Eruption fears rise at New Zealand's 'Mount Doom'
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The Department of Conservation (DOC) warned hikers to avoid the summit of Mount Ruapehu, saying that temperature readings by scientists indicated there was an increased risk of eruption at New Zealand's largest active volcano.
"The current situation can't continue, Ruapehu is so active that the temperatures have been going up and down a lot," DOC volcanic risk manager Harry Keys told Radio New Zealand.
"They generally haven't gone up as we've expected for some weeks now and sooner or later that situation will be rectified, either in a small, relatively passive way, or with
a significant eruption."
Official monitoring body GNS Science said the temperature a few hundred metres below a lake in the crater of the North Island mountain was estimated at 800 degrees Celsius (1,472 Fahrenheit) but the temperature at the lake itself was just 20C (68F).
It said this indicated a vent was partially blocked, leading to increased pressure that made eruptions more likely "over the next weeks to months".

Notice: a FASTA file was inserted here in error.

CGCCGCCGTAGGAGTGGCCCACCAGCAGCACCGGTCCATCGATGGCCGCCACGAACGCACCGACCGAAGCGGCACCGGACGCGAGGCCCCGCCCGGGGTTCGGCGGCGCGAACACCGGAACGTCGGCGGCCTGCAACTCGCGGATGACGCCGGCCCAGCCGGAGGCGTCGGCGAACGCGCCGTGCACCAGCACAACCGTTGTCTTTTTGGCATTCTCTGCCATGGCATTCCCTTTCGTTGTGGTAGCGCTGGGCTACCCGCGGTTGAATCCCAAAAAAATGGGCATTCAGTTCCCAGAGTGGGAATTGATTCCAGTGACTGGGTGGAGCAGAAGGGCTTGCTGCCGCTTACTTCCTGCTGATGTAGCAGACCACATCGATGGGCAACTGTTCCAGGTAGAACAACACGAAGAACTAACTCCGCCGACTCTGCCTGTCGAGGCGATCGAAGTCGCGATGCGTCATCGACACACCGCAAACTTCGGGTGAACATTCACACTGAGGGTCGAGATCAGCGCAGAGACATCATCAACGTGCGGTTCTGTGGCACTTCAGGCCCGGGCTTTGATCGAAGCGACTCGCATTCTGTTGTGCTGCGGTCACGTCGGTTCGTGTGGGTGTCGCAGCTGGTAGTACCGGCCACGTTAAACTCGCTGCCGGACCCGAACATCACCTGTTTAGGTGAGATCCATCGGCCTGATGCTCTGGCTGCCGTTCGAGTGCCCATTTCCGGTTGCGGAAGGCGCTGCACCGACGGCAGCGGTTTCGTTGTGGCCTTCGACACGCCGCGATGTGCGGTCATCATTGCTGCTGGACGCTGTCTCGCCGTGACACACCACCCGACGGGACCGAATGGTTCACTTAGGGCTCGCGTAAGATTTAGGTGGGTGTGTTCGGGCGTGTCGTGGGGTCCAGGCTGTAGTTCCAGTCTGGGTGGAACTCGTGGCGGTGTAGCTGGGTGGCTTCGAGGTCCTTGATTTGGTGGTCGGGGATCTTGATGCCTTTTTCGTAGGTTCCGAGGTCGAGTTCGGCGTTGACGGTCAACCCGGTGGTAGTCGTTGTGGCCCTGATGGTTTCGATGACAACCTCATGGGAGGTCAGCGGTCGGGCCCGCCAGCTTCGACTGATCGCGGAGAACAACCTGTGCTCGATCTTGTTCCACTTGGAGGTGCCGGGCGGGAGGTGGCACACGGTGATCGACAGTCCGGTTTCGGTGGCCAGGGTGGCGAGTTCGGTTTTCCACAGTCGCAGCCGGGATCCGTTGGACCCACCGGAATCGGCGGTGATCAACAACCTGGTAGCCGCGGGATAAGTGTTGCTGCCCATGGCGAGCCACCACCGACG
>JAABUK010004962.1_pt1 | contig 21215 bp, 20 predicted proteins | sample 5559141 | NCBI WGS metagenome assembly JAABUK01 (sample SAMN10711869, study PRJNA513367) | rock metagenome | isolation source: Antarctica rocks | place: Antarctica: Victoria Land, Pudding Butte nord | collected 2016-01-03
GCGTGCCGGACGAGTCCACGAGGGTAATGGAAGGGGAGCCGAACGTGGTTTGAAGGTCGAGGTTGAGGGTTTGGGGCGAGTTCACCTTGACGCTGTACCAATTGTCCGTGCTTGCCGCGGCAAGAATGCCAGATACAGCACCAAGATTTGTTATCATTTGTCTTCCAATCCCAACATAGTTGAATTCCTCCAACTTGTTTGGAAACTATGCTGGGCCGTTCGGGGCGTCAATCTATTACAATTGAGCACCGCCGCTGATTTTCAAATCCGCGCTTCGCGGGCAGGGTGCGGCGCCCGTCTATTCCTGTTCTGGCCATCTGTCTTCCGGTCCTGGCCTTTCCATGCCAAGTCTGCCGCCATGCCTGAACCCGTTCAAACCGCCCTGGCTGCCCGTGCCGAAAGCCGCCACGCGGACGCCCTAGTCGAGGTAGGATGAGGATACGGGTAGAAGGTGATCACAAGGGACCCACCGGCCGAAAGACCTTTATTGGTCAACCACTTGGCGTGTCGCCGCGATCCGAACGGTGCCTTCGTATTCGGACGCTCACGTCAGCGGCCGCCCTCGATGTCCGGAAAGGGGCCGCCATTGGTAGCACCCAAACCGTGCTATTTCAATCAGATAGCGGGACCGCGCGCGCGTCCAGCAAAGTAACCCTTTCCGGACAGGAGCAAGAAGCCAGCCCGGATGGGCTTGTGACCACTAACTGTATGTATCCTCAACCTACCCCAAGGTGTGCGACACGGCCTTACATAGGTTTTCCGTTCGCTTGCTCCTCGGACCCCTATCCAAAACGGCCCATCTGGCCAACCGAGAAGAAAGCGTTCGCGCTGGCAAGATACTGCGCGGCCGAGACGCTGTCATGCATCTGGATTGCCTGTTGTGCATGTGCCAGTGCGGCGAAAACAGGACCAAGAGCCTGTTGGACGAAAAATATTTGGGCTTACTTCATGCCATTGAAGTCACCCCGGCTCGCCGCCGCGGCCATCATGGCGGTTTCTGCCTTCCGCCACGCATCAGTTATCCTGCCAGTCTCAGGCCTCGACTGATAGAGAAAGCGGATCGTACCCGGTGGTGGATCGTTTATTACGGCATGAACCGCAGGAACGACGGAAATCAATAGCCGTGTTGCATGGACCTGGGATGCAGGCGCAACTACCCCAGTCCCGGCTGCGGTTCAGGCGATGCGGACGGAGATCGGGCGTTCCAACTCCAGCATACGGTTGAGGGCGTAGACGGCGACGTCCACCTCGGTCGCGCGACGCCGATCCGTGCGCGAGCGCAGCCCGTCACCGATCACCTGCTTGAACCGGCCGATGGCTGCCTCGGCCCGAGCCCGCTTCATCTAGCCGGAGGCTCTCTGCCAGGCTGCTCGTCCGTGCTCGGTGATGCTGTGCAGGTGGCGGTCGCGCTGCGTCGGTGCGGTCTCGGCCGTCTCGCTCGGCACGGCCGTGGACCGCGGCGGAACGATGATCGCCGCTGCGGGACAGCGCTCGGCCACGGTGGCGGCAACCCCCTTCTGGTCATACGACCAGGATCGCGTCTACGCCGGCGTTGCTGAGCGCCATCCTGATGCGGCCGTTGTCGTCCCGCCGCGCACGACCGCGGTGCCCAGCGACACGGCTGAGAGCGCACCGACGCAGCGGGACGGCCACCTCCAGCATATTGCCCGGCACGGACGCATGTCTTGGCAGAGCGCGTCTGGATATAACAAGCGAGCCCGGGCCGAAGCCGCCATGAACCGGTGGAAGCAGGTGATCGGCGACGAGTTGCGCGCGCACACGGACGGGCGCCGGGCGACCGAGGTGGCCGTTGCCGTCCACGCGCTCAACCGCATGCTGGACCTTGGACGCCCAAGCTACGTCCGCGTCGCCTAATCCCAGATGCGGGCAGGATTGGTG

The 2,797-metre mountain last erupted in 2007, sending a lahar -- a fast-moving stream of mud and debris -- down the mountain but causing no injuries.
In 1953, a massive lahar from the mountain caused New Zealand's worst rail disaster when it washed away a bridge at Tangiwai and a passenger train plunged into the Whangaehu River, claiming 151 lives.
Director Peter Jackson used Mount Ruapehu and the neighbouring Mount Ngauruhoe to depict Mount Doom in "The Lord of the Rings" movies.
Another nearby volcano, Mount Tongariro, erupted in August this year, sending a plume of ash 6,100 metres into the atmosphere, showering the North Island and disrupting domestic air travel.
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